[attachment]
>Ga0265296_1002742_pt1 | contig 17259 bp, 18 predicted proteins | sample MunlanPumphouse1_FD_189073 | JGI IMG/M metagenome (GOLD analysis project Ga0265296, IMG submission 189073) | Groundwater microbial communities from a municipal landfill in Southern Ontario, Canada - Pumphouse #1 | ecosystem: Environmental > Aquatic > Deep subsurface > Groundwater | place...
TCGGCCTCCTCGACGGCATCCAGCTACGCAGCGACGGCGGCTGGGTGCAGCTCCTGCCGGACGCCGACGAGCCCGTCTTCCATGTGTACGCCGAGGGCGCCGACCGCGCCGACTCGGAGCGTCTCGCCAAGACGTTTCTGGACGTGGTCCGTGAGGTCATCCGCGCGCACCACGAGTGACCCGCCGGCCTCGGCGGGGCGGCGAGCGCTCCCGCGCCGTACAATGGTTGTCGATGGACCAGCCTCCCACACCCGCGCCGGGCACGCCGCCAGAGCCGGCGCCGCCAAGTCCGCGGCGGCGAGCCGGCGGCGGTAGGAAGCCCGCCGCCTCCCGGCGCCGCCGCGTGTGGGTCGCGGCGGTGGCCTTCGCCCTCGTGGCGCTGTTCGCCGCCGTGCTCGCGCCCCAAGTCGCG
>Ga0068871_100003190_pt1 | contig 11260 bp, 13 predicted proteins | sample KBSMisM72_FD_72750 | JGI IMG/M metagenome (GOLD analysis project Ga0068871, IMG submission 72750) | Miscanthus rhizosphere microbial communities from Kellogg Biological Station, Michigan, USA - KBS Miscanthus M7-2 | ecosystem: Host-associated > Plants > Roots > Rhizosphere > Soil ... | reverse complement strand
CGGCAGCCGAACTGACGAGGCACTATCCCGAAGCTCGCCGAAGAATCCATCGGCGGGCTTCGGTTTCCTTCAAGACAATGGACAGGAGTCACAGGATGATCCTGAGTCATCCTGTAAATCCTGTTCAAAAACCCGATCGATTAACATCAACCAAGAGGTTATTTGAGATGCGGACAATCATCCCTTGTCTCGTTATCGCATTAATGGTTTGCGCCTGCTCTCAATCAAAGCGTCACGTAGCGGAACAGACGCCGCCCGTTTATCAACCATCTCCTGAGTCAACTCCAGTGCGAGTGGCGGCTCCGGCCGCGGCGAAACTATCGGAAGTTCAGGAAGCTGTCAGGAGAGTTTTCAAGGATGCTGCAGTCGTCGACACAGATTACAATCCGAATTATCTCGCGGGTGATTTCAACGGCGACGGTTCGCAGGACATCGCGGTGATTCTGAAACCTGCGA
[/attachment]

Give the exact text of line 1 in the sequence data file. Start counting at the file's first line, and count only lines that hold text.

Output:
>Ga0265296_1002742_pt1 | contig 17259 bp, 18 predicted proteins | sample MunlanPumphouse1_FD_189073 | JGI IMG/M metagenome (GOLD analysis project Ga0265296, IMG submission 189073) | Groundwater microbial communities from a municipal landfill in Southern Ontario, Canada - Pumphouse #1 | ecosystem: Environmental > Aquatic > Deep subsurface > Groundwater | place...